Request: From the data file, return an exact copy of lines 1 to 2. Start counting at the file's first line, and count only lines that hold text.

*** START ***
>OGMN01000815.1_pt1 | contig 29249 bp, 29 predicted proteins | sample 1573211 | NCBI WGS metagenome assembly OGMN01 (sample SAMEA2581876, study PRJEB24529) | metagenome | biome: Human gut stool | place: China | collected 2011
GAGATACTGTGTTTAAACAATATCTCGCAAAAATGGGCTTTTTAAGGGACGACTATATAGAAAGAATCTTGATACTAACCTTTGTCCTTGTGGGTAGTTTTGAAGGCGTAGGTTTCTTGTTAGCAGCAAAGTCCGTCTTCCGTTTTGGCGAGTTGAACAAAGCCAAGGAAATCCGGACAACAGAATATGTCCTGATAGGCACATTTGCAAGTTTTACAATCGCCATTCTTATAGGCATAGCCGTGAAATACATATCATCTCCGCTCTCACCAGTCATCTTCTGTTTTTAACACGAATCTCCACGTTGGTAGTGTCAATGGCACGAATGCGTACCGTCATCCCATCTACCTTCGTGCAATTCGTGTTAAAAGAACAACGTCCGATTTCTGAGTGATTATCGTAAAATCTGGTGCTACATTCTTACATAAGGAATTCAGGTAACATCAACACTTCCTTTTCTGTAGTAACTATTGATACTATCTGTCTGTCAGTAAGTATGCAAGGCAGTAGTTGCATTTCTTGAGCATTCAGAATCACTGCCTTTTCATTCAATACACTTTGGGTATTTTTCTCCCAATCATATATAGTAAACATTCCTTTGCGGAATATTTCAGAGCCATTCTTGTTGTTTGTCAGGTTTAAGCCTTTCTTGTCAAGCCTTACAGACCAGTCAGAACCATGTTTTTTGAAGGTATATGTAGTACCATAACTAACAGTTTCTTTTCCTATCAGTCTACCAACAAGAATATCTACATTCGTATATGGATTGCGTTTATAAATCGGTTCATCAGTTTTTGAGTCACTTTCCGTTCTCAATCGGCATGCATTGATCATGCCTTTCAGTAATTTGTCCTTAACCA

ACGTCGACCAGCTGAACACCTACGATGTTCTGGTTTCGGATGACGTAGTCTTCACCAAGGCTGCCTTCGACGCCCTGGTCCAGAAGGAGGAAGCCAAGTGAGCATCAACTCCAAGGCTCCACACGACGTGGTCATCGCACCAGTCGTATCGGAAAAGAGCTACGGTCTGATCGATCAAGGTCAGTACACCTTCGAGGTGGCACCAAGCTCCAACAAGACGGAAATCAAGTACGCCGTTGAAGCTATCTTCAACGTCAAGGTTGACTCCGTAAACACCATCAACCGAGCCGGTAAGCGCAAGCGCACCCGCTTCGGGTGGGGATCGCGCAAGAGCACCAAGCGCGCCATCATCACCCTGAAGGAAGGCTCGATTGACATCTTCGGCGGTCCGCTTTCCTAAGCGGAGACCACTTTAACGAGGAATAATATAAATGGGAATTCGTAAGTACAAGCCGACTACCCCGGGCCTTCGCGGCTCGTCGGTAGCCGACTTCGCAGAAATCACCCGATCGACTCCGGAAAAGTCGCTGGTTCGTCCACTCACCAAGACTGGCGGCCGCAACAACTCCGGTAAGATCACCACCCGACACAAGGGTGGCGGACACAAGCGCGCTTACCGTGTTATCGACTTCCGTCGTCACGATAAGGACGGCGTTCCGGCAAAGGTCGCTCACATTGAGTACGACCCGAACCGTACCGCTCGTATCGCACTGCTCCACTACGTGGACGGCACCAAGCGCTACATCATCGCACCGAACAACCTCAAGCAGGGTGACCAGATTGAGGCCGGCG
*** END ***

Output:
>OGMN01000815.1_pt1 | contig 29249 bp, 29 predicted proteins | sample 1573211 | NCBI WGS metagenome assembly OGMN01 (sample SAMEA2581876, study PRJEB24529) | metagenome | biome: Human gut stool | place: China | collected 2011
GAGATACTGTGTTTAAACAATATCTCGCAAAAATGGGCTTTTTAAGGGACGACTATATAGAAAGAATCTTGATACTAACCTTTGTCCTTGTGGGTAGTTTTGAAGGCGTAGGTTTCTTGTTAGCAGCAAAGTCCGTCTTCCGTTTTGGCGAGTTGAACAAAGCCAAGGAAATCCGGACAACAGAATATGTCCTGATAGGCACATTTGCAAGTTTTACAATCGCCATTCTTATAGGCATAGCCGTGAAATACATATCATCTCCGCTCTCACCAGTCATCTTCTGTTTTTAACACGAATCTCCACGTTGGTAGTGTCAATGGCACGAATGCGTACCGTCATCCCATCTACCTTCGTGCAATTCGTGTTAAAAGAACAACGTCCGATTTCTGAGTGATTATCGTAAAATCTGGTGCTACATTCTTACATAAGGAATTCAGGTAACATCAACACTTCCTTTTCTGTAGTAACTATTGATACTATCTGTCTGTCAGTAAGTATGCAAGGCAGTAGTTGCATTTCTTGAGCATTCAGAATCACTGCCTTTTCATTCAATACACTTTGGGTATTTTTCTCCCAATCATATATAGTAAACATTCCTTTGCGGAATATTTCAGAGCCATTCTTGTTGTTTGTCAGGTTTAAGCCTTTCTTGTCAAGCCTTACAGACCAGTCAGAACCATGTTTTTTGAAGGTATATGTAGTACCATAACTAACAGTTTCTTTTCCTATCAGTCTACCAACAAGAATATCTACATTCGTATATGGATTGCGTTTATAAATCGGTTCATCAGTTTTTGAGTCACTTTCCGTTCTCAATCGGCATGCATTGATCATGCCTTTCAGTAATTTGTCCTTAACCA